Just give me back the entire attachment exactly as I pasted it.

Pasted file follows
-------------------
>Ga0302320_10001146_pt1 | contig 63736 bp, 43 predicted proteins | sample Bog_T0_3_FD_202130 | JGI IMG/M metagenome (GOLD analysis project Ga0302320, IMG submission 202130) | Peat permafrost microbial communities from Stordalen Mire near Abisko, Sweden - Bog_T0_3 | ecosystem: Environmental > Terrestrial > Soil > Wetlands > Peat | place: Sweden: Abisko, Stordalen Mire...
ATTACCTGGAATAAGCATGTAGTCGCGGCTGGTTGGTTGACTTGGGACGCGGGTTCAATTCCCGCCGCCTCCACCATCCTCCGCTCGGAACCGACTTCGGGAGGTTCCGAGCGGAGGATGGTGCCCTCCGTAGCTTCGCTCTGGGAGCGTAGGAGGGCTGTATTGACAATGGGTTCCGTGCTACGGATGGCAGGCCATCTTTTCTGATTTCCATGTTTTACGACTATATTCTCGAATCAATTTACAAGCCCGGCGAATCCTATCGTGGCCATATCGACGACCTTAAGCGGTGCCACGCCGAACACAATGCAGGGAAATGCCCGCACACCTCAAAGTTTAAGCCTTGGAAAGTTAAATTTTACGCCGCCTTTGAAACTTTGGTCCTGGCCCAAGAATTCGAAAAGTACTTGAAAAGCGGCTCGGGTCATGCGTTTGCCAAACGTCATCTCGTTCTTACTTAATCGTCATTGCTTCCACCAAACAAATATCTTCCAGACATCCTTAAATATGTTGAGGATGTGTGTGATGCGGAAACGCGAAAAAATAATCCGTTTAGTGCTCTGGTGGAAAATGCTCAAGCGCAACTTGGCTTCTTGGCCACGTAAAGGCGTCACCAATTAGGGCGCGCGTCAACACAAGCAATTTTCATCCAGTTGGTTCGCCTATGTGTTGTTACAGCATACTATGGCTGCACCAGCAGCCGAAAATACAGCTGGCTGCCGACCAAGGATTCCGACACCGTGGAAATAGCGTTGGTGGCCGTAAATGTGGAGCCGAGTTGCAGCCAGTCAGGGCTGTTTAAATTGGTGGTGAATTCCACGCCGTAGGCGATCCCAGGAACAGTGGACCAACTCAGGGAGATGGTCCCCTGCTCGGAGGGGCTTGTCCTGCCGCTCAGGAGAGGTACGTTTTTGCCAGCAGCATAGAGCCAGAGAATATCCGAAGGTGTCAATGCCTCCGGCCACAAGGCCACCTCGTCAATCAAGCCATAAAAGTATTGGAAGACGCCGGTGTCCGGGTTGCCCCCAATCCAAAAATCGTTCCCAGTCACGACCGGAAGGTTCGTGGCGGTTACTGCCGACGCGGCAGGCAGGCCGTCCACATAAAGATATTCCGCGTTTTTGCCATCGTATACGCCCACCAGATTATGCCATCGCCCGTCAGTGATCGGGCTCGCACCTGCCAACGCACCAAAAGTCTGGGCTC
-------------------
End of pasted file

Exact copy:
>Ga0302320_10001146_pt1 | contig 63736 bp, 43 predicted proteins | sample Bog_T0_3_FD_202130 | JGI IMG/M metagenome (GOLD analysis project Ga0302320, IMG submission 202130) | Peat permafrost microbial communities from Stordalen Mire near Abisko, Sweden - Bog_T0_3 | ecosystem: Environmental > Terrestrial > Soil > Wetlands > Peat | place: Sweden: Abisko, Stordalen Mire...
ATTACCTGGAATAAGCATGTAGTCGCGGCTGGTTGGTTGACTTGGGACGCGGGTTCAATTCCCGCCGCCTCCACCATCCTCCGCTCGGAACCGACTTCGGGAGGTTCCGAGCGGAGGATGGTGCCCTCCGTAGCTTCGCTCTGGGAGCGTAGGAGGGCTGTATTGACAATGGGTTCCGTGCTACGGATGGCAGGCCATCTTTTCTGATTTCCATGTTTTACGACTATATTCTCGAATCAATTTACAAGCCCGGCGAATCCTATCGTGGCCATATCGACGACCTTAAGCGGTGCCACGCCGAACACAATGCAGGGAAATGCCCGCACACCTCAAAGTTTAAGCCTTGGAAAGTTAAATTTTACGCCGCCTTTGAAACTTTGGTCCTGGCCCAAGAATTCGAAAAGTACTTGAAAAGCGGCTCGGGTCATGCGTTTGCCAAACGTCATCTCGTTCTTACTTAATCGTCATTGCTTCCACCAAACAAATATCTTCCAGACATCCTTAAATATGTTGAGGATGTGTGTGATGCGGAAACGCGAAAAAATAATCCGTTTAGTGCTCTGGTGGAAAATGCTCAAGCGCAACTTGGCTTCTTGGCCACGTAAAGGCGTCACCAATTAGGGCGCGCGTCAACACAAGCAATTTTCATCCAGTTGGTTCGCCTATGTGTTGTTACAGCATACTATGGCTGCACCAGCAGCCGAAAATACAGCTGGCTGCCGACCAAGGATTCCGACACCGTGGAAATAGCGTTGGTGGCCGTAAATGTGGAGCCGAGTTGCAGCCAGTCAGGGCTGTTTAAATTGGTGGTGAATTCCACGCCGTAGGCGATCCCAGGAACAGTGGACCAACTCAGGGAGATGGTCCCCTGCTCGGAGGGGCTTGTCCTGCCGCTCAGGAGAGGTACGTTTTTGCCAGCAGCATAGAGCCAGAGAATATCCGAAGGTGTCAATGCCTCCGGCCACAAGGCCACCTCGTCAATCAAGCCATAAAAGTATTGGAAGACGCCGGTGTCCGGGTTGCCCCCAATCCAAAAATCGTTCCCAGTCACGACCGGAAGGTTCGTGGCGGTTACTGCCGACGCGGCAGGCAGGCCGTCCACATAAAGATATTCCGCGTTTTTGCCATCGTATACGCCCACCAGATTATGCCATCGCCCGTCAGTGATCGGGCTCGCACCTGCCAACGCACCAAAAGTCTGGGCTC